André SORNAY (1902 - 2000)
Personal Sornay office in mahogany with brass nails, solid mahogany and brass-coated iron presented to the international exhibition of the Arts and Techniques in the modern Life in Paris in 1937. It consists of a desk with system including three articulated round trays, two bridges, a bookcase in three elements, woodwork, a mask radiator and a ceiling light.
Height : 108.3 inches
Width : 95.7 inches
Depth : 94.5 inches and 56.7 inches
Ref. « signé sornay. » p.353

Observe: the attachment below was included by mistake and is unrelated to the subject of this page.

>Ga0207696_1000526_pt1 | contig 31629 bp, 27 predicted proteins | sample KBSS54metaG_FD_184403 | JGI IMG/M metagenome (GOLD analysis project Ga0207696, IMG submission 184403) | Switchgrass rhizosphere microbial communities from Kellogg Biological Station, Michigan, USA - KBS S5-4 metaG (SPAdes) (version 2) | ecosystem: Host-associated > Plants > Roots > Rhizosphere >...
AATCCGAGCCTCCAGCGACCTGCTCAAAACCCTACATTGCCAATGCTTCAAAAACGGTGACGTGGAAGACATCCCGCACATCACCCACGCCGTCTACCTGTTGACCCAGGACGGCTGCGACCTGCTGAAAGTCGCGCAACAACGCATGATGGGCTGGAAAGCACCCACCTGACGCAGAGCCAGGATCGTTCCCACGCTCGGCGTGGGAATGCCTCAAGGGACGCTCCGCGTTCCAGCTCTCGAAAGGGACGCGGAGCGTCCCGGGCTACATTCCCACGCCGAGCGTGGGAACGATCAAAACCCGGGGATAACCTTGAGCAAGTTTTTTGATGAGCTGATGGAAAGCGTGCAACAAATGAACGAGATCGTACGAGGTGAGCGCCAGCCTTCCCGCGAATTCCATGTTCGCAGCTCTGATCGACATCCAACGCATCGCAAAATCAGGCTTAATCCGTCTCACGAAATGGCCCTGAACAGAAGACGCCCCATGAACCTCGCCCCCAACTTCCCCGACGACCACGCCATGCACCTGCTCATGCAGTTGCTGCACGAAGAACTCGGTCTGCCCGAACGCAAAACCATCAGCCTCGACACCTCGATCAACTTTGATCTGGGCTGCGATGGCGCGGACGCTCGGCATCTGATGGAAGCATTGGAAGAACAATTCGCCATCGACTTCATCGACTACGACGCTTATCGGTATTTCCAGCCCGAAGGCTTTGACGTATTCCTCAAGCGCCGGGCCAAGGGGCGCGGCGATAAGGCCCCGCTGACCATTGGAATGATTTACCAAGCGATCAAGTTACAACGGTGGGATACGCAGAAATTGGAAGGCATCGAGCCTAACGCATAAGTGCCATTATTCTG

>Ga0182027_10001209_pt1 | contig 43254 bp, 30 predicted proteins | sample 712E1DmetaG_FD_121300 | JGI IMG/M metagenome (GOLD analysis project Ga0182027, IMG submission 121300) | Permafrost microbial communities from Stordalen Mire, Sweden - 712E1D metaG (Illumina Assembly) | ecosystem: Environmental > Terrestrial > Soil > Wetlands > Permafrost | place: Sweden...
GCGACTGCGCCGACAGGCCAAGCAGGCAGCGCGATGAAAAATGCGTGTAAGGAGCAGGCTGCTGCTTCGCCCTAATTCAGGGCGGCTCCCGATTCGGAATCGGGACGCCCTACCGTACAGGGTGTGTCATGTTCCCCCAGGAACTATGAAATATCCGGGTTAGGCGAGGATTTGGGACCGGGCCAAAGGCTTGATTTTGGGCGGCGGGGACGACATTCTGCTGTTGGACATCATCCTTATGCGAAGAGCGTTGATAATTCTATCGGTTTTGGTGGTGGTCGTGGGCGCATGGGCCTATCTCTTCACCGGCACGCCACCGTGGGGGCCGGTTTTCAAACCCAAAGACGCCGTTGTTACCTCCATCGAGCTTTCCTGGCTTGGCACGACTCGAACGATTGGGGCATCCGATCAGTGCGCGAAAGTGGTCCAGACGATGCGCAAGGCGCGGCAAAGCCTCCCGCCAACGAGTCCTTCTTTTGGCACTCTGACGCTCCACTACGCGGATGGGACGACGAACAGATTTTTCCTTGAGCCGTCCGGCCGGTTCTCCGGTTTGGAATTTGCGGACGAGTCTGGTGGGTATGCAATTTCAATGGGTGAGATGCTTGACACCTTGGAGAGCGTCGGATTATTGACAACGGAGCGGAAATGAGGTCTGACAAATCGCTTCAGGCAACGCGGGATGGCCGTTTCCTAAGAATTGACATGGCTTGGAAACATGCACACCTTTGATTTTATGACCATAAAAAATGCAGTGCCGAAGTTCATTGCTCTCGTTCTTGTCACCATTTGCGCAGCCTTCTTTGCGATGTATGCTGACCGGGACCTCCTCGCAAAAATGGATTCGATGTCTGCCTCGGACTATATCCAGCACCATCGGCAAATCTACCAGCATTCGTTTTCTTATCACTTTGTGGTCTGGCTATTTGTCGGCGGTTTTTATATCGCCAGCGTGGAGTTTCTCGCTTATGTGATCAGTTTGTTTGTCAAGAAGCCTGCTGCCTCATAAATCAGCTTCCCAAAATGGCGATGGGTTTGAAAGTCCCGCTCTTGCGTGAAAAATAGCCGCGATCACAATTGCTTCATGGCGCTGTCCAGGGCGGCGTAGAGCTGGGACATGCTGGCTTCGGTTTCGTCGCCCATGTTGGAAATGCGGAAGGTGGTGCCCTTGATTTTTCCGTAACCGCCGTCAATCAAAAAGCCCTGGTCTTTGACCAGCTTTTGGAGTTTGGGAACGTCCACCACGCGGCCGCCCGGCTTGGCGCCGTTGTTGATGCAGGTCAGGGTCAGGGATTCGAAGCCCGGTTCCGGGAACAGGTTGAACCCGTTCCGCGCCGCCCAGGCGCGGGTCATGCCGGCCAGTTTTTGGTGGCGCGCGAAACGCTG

The stacking of plywood discs on top of one another provides an obvious illustration of the designer’s wish to draw attention to the structural properties of the material used. The piece of wood obtained through the stacking process was turned to produce a cylinder. The plies that constituted the plywood were then displayed as a decorative feature. Paul Dupré-Lafon created his lamp stands using a similar technique, with leather discs cut out with a press knife and then stacked on top of one another. Later, in the early 1970s, Frank O’Ghery would use the stacking method as well, to create a table lamp with a cylindrical stand made out of layered corrugated cardboard.